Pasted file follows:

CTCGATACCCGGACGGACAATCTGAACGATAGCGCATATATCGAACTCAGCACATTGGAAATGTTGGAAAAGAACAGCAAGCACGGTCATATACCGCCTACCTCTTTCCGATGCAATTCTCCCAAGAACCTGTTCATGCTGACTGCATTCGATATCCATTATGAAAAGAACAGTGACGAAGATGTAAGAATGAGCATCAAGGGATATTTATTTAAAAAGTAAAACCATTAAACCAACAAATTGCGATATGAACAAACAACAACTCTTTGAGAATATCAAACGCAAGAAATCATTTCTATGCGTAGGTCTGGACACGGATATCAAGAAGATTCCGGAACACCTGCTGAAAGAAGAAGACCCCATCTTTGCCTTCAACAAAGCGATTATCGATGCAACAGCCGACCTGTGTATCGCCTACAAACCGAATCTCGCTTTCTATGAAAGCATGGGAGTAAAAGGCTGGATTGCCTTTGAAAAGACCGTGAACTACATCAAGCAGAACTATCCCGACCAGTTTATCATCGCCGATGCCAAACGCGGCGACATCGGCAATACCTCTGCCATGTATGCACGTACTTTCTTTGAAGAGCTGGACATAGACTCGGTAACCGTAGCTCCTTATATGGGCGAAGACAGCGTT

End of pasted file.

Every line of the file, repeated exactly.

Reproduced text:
CTCGATACCCGGACGGACAATCTGAACGATAGCGCATATATCGAACTCAGCACATTGGAAATGTTGGAAAAGAACAGCAAGCACGGTCATATACCGCCTACCTCTTTCCGATGCAATTCTCCCAAGAACCTGTTCATGCTGACTGCATTCGATATCCATTATGAAAAGAACAGTGACGAAGATGTAAGAATGAGCATCAAGGGATATTTATTTAAAAAGTAAAACCATTAAACCAACAAATTGCGATATGAACAAACAACAACTCTTTGAGAATATCAAACGCAAGAAATCATTTCTATGCGTAGGTCTGGACACGGATATCAAGAAGATTCCGGAACACCTGCTGAAAGAAGAAGACCCCATCTTTGCCTTCAACAAAGCGATTATCGATGCAACAGCCGACCTGTGTATCGCCTACAAACCGAATCTCGCTTTCTATGAAAGCATGGGAGTAAAAGGCTGGATTGCCTTTGAAAAGACCGTGAACTACATCAAGCAGAACTATCCCGACCAGTTTATCATCGCCGATGCCAAACGCGGCGACATCGGCAATACCTCTGCCATGTATGCACGTACTTTCTTTGAAGAGCTGGACATAGACTCGGTAACCGTAGCTCCTTATATGGGCGAAGACAGCGTT